Staten Island University Hospital Staten island, NY
Samyak Dhruv, MD1, Dhineshreddy Gurala, MD2, Abhishek Polavarapu, MD3, Anupma Agarwal, MD1, Jocelyn D. Villanueva, MD1, Stephen Mulrooney, MD3; 1Staten Island University Hospital, New York, NY; 2Staten Island University Hospital, Northwell Health, Staten Island, NY; 3Staten Island University Hospital, Staten Island, NY
Introduction: Neuroendocrine neoplasm (NEN) is a rare heterogenous neoplasm that originates from the neuroendocrine cells with the incidence of 5.25 per 100,000 people. These tumors are frequently found in the gastrointestinal (GI) tract followed by bronchopulmonary system. In the GI tract appendix, jejunum, ileum and rectum are most frequently involved. Gallbladder NEN is very rare contributing to 0.5% of all NEN and 2.1% of gallbladder cancers, with highest incidence in sixth and seventh decade. NEN are classified into well differentiated neuroendocrine tumor (NET) and poorly differentiated neuroendocrine cancer (NEC). NEC is divided based on histopathology into small cell and large cell NEC (#Figure 1). Large cell NEC is exceedingly rare aggressive tumor with worse prognosis. Herein we report a rare case of Large cell gall bladder NEC with extensive hepatic involvement in a patient presented with constipation.
Methods: A 72-year-old male presented to emergency department with constipation for last three months. Vital signs were stable. On physical examination abdomen was distended and non-tender. Computed tomography (CT) of the abdomen demonstrated ill-defined 7.2X4.9 cm hypodense lesion in the gall bladder fossa with extension into the hepatic parenchyma. Needle biopsy of the gall bladder was performed. Histopathology of the biopsy is shown (# Figure 3). Immunohistochemical analysis showed tumor cells were positive for CD56, synaptophysin, chromogranin, CK 20, Ki67 and negative for TTF1, CK7 favoring gastrointestinal origin of NEC. Positron Emission Tomography (PET) Scan showed extensive involvement (#Figure 2). He was started on palliative chemotherapy and eventually made comfort care per his request. Discussion: Definitive diagnosis of NEN requires histopathology and immunohistochemical analysis. Radiological imaging studies are helpful in staging. Surgery along with chemotherapy is the gold standard for the early detected cancers. Palliative chemotherapy has been used in tumors with advanced stage and widespread metastasis. Increasing tumor size, depth of invasion and metastasis are associated with the worse prognosis. Gastroenterologist should be aware of this rare and aggressive carcinoma and consider NEN gallbladder in the differential diagnosis of gallbladder mass. Differentiating large cell NEC from other types of cancers is essential given the different treatment options and higher mortality rate of NEC approaching 83% in 5 years and median survival of 11 months after diagnosis.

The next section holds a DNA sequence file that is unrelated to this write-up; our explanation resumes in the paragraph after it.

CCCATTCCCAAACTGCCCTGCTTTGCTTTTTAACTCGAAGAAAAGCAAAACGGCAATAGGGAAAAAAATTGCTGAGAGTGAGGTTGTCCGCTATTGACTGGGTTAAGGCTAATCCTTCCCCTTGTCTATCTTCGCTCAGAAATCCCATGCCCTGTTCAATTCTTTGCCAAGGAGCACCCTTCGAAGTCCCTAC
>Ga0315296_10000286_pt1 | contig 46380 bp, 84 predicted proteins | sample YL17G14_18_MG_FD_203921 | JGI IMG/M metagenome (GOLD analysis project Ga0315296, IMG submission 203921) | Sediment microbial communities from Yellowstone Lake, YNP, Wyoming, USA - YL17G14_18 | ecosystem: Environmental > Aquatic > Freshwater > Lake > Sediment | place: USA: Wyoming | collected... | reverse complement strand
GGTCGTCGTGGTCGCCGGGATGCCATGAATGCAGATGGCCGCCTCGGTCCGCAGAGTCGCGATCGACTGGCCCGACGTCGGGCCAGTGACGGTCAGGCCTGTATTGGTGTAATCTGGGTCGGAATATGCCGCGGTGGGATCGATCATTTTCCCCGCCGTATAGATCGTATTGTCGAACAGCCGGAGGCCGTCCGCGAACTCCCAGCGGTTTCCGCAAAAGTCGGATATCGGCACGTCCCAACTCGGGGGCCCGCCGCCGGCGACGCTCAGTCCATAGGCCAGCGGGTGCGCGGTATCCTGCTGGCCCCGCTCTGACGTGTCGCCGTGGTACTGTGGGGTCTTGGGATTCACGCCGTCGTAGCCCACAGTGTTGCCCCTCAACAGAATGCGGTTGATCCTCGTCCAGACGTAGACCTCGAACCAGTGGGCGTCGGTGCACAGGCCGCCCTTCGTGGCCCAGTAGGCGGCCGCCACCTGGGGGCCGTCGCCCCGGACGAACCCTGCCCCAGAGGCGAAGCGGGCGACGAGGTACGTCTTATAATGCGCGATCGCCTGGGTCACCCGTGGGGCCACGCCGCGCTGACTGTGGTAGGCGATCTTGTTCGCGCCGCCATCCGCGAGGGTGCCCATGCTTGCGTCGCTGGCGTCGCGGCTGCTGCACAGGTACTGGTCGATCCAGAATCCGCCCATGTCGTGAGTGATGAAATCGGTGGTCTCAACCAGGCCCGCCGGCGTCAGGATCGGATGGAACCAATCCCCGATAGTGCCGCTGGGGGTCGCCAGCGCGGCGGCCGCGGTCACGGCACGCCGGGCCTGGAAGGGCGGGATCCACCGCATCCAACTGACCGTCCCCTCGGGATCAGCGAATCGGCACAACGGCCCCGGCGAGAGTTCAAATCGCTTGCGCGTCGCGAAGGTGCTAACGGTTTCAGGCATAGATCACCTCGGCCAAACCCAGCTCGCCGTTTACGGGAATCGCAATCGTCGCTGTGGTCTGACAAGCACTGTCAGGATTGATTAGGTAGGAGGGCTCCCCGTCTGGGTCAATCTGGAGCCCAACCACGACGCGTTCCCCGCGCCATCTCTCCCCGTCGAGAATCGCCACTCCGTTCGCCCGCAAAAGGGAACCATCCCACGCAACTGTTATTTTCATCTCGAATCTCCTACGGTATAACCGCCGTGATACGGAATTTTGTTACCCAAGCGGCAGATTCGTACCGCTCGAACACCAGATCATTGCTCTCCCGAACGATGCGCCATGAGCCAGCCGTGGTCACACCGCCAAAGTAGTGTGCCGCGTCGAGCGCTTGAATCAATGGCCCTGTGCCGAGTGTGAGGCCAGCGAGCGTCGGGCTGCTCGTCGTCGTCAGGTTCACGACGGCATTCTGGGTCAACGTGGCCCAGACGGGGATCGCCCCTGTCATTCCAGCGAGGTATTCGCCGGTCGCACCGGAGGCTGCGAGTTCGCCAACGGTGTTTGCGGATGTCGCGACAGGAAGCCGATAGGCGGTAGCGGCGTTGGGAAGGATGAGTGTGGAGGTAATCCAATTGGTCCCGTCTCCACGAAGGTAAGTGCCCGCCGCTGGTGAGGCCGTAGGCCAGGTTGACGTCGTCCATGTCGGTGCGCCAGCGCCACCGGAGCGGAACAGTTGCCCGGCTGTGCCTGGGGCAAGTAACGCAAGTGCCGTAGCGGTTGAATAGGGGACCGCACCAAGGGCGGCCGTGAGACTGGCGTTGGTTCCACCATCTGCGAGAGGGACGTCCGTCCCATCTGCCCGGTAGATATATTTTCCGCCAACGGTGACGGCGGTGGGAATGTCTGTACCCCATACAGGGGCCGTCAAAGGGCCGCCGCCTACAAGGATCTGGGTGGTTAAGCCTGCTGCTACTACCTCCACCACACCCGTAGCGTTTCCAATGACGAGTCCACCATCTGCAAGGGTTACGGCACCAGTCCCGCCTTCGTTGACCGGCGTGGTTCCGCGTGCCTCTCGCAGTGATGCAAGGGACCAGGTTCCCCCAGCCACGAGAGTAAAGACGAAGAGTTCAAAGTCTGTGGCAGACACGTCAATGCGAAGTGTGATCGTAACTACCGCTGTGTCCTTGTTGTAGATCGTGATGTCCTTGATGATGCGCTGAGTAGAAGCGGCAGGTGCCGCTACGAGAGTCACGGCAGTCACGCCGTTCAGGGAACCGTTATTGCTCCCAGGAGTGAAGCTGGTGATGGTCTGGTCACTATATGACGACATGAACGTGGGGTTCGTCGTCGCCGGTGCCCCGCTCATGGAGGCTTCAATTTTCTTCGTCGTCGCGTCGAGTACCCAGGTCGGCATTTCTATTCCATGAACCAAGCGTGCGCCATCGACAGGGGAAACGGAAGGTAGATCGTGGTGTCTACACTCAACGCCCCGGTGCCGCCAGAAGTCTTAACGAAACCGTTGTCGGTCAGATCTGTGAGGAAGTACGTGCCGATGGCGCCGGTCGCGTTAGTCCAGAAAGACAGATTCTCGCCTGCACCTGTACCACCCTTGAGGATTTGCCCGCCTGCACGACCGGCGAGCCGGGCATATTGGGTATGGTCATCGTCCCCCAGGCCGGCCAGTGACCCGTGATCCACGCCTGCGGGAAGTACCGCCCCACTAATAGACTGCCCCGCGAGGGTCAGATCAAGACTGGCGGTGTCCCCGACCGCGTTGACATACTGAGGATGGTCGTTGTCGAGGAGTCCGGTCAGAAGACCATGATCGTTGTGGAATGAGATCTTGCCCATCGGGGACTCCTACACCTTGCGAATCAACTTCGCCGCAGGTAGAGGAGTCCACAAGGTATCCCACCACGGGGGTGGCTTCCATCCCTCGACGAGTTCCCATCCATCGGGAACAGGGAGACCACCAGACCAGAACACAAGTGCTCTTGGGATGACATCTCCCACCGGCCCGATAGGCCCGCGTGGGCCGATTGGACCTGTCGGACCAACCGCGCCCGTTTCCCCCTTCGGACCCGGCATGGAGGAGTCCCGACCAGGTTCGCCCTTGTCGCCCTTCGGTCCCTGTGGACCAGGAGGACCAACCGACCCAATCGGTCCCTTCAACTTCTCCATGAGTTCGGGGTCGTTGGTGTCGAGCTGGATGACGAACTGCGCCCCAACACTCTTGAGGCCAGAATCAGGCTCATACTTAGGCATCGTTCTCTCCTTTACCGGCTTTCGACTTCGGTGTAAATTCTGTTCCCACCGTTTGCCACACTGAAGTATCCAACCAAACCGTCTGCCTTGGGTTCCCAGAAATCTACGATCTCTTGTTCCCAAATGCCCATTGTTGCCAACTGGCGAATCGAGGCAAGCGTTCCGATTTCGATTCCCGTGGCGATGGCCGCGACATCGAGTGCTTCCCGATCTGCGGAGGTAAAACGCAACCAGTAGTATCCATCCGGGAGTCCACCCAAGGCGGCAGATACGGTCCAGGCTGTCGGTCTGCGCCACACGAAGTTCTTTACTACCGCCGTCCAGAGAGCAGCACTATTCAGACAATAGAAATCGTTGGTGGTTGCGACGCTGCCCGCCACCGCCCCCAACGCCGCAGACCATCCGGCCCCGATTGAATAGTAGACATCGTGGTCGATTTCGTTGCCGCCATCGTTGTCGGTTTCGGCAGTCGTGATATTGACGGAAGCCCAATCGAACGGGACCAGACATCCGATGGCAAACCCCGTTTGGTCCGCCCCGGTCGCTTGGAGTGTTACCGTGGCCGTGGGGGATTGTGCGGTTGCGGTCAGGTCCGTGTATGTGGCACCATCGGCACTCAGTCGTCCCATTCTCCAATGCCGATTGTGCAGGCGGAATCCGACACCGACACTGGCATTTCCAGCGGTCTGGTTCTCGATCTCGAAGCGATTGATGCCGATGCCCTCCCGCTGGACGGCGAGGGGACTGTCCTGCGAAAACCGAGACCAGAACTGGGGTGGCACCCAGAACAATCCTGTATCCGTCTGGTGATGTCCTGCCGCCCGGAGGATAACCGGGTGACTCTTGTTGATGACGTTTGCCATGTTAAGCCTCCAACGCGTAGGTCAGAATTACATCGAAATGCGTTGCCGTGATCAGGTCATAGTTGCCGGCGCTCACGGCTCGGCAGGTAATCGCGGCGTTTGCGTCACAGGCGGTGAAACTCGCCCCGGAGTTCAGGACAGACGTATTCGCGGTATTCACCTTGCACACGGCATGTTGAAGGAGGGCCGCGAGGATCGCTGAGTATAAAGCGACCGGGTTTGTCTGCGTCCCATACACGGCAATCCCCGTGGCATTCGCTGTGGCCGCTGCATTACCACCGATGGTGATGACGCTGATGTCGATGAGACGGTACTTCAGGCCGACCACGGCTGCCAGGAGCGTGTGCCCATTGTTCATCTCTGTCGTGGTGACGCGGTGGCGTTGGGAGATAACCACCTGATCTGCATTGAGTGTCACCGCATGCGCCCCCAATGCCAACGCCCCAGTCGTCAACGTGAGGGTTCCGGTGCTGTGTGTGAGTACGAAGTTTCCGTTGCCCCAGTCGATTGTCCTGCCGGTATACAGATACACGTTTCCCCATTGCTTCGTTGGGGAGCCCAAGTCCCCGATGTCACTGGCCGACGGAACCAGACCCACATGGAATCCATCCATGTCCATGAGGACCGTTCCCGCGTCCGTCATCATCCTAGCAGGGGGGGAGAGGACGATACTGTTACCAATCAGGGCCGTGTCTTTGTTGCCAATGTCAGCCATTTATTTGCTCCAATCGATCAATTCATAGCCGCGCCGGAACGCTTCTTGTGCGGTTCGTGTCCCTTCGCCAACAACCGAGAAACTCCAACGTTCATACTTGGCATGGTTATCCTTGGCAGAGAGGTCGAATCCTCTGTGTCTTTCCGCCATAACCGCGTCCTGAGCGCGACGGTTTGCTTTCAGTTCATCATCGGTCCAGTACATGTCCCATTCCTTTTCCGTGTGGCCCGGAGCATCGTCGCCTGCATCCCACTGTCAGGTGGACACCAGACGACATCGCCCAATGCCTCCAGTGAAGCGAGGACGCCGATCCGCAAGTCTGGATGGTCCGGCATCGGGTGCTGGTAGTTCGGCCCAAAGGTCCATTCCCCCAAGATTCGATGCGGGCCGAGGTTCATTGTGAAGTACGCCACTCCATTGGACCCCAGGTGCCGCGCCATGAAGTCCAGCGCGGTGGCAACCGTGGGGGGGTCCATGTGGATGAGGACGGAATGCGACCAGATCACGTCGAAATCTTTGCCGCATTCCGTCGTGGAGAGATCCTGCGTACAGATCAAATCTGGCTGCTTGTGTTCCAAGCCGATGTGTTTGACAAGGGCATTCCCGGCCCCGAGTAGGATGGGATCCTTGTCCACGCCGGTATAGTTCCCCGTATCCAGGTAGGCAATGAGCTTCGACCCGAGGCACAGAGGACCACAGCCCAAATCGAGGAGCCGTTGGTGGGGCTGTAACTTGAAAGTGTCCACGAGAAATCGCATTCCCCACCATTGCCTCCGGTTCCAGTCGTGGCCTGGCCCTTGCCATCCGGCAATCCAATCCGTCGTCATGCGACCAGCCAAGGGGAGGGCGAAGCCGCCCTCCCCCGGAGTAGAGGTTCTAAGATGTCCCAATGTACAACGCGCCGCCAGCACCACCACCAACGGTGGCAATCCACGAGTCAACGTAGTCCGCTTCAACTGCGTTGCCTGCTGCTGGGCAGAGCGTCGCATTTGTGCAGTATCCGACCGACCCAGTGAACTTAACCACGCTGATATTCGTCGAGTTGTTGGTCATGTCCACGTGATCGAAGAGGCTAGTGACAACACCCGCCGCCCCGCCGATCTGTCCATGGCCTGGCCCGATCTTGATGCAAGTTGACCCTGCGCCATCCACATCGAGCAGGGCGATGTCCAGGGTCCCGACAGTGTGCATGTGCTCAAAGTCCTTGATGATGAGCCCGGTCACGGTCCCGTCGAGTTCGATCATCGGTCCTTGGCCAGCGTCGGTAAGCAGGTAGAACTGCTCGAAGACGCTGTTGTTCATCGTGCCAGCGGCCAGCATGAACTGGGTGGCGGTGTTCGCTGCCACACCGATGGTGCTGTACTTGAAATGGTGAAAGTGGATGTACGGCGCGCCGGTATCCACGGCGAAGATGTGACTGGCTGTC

Histopathological classification of the Neuroendocrine Neoplasms. (NEN)
PET scan images showing, FDG (Fluorodeoxyglucose) Avid Liver mass Contiguous with Gallbladder with extensive Retroperitoneal, Portacaval and Left Supraclavicular Lymphadenopathy in our patient with known diagnoses of the Large Cell Neuroendocrine Carcinoma of the Gallbladder.
Right Lobe of the Liver/Gallbladder mass core biopsy showing poorly differentiated carcinoma consistent with Large Cell Neuroendocrine Carcinoma. Foci of individual cell necrosis and Mitosis are present. (H AND E 400X. INSET 40X)
Disclosures: Samyak Dhruv indicated no relevant financial relationships. Dhineshreddy Gurala indicated no relevant financial relationships. Abhishek Polavarapu indicated no relevant financial relationships. Anupma Agarwal indicated no relevant financial relationships. Jocelyn Villanueva indicated no relevant financial relationships. Stephen Mulrooney indicated no relevant financial relationships.